Tuesday, June 16, 2020 | 4:00 PM EDT - 5:00 PM EDT
Zoom webinar | James Carter
What were some of the forces roiling Shanghai, and by extension, China as a whole, in the early 1940’s? In Champions Day: The End of Old Shanghai, Dr. James Carter describes the many worlds of Shanghai on the eve of World War II, focusing on the city’s famed race track a few weeks before the Japanese attack on Pearl Harbor.
On November 12, 1941, Shanghai’s elite gathered at the Shanghai Race Club, preparing to watch the city’s best horses and most celebrated jockeys face off in the annual Champions Day races. Elsewhere in the city, crowds gathered in a new city center meant to challenge European imperialism to celebrate the birth of Dr. Sun Yat-sen, founder of the Republic of China. In yet another part of the city, thousands attended the funeral of Liza Hardoon, China’s wealthiest woman, whose death was symbolic of the passing of a generation that had seen Shanghai’s rise to global prominence.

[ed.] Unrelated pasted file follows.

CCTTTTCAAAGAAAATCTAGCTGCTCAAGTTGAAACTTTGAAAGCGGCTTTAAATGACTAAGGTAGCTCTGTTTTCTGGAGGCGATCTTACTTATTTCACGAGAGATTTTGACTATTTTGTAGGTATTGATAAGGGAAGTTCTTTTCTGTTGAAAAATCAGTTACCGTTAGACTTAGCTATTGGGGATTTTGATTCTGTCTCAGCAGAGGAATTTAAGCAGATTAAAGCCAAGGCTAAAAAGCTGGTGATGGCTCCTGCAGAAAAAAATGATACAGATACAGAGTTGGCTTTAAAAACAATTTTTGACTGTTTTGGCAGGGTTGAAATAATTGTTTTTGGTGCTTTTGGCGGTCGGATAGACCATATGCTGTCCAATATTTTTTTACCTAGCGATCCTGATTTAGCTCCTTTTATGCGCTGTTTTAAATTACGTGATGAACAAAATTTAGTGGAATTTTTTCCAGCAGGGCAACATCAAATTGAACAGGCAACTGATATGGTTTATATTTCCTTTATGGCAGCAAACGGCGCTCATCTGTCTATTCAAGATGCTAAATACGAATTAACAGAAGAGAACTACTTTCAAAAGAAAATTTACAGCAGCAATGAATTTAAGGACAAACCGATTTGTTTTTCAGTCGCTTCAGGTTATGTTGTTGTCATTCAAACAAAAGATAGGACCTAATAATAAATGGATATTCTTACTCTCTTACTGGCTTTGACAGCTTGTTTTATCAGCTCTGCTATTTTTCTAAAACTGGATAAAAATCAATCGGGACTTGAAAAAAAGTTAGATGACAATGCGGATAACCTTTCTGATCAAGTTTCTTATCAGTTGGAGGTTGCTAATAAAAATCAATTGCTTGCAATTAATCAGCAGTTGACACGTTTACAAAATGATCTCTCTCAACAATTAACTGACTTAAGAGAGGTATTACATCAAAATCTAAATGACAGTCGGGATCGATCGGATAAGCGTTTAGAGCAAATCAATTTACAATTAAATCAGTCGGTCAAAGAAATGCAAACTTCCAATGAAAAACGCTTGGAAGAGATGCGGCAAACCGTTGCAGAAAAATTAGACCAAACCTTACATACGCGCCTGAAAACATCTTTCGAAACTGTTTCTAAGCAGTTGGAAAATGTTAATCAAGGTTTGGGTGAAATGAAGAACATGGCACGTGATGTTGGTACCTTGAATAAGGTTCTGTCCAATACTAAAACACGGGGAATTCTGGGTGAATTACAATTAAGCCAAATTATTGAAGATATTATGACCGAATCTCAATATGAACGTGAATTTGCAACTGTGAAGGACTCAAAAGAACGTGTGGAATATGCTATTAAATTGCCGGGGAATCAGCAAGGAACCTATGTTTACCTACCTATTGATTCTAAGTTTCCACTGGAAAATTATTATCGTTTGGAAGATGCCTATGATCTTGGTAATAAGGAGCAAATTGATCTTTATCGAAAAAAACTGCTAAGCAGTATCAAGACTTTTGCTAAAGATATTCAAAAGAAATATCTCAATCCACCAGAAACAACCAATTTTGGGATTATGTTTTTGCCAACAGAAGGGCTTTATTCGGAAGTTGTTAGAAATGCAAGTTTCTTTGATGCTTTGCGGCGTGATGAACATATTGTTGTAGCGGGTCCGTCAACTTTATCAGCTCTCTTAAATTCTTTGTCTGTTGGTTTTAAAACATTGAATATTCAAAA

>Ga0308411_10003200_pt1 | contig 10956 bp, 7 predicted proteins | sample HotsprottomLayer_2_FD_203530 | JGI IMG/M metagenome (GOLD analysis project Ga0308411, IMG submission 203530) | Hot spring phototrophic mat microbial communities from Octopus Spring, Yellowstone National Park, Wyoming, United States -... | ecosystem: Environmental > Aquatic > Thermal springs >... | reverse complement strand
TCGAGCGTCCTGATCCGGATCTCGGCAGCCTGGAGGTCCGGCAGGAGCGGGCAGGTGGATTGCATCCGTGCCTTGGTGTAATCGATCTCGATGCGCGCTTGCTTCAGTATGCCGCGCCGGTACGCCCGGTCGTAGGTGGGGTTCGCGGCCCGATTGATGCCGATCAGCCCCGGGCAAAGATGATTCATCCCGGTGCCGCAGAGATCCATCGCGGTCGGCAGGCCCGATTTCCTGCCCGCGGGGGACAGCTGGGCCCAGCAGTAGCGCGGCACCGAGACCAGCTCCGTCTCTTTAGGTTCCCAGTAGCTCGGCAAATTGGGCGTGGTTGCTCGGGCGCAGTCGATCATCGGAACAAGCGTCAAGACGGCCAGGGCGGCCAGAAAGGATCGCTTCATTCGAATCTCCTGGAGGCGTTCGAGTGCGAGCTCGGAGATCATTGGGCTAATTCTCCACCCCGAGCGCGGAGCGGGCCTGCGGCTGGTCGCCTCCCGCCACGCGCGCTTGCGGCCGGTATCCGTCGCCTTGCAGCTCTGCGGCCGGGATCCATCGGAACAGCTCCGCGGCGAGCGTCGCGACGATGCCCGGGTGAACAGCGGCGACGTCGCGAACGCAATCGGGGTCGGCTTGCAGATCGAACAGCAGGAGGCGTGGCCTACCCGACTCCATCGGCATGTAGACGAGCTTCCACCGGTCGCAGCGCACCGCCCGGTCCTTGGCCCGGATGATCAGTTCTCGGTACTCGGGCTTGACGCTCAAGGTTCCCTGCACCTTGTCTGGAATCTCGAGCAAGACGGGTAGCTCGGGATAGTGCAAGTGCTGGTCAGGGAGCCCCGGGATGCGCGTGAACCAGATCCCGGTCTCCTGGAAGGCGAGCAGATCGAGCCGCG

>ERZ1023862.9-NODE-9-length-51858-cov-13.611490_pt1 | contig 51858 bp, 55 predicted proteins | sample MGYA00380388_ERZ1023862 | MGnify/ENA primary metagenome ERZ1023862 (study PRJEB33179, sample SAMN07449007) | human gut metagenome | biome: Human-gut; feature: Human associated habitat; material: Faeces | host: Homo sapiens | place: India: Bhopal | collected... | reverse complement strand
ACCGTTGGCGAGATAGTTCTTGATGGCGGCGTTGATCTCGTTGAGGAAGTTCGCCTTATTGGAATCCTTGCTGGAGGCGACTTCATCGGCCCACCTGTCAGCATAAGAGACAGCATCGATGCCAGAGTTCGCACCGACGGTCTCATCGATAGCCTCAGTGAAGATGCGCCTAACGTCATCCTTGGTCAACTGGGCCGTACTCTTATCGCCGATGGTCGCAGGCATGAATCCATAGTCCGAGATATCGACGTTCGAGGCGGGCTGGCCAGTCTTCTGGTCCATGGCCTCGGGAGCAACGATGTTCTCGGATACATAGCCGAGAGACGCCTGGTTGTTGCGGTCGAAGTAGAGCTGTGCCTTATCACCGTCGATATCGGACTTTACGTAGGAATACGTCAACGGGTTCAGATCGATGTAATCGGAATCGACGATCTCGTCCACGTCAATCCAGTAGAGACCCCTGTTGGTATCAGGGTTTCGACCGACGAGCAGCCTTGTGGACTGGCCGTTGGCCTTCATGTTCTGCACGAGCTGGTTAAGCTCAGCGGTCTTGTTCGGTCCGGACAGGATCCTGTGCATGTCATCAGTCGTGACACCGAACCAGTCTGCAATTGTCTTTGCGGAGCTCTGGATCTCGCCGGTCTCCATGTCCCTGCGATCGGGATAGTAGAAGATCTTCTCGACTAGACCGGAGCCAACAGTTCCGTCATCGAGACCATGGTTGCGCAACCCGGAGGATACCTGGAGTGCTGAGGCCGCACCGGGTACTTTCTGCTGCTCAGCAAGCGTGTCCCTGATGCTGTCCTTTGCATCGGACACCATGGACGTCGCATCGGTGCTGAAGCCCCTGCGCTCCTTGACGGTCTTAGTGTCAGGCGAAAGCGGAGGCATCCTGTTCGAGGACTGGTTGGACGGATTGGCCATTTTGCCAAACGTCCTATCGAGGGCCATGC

In capturing the confluence of these three disparate, coexisting worlds on one particular day, Professor Carter explores the multi-faceted history of old Shanghai and the various international influences, characters, and events that shaped the city’s evolution and its profound schisms. He joined the National Committee on June 16, 2020 for a virtual program to discuss his new book.
To purchase a copy of the book, please click here.
James Carter is a writer and historian whose research and teaching focus on late imperial and modern China. He earned his PhD from Yale University under the direction of Jonathan Spence, and has taught at Saint Joseph’s University in Philadelphia since 1999.
Dr. Carter is the author of two previous books: Heart of Buddha, Heart of China: The Life of Tanxu, a 20th-century Monk, and Creating a Chinese Harbin: Nationalism in an International City, 1916-1932. In his writing, he looks at interactions between China and the West through the actions of individuals, framing history as a negotiation between broad, overarching trends and the daily lives of individuals.
He has also written about China’s modern history and its relations with the West for the Times Literary Supplement, the Washington Post Monkey Cage blog, ChinaFile, the Los Angeles Review of Books China Channel, and numerous scholarly publications. He is a member of the National Committee’s Public Intellectuals Program.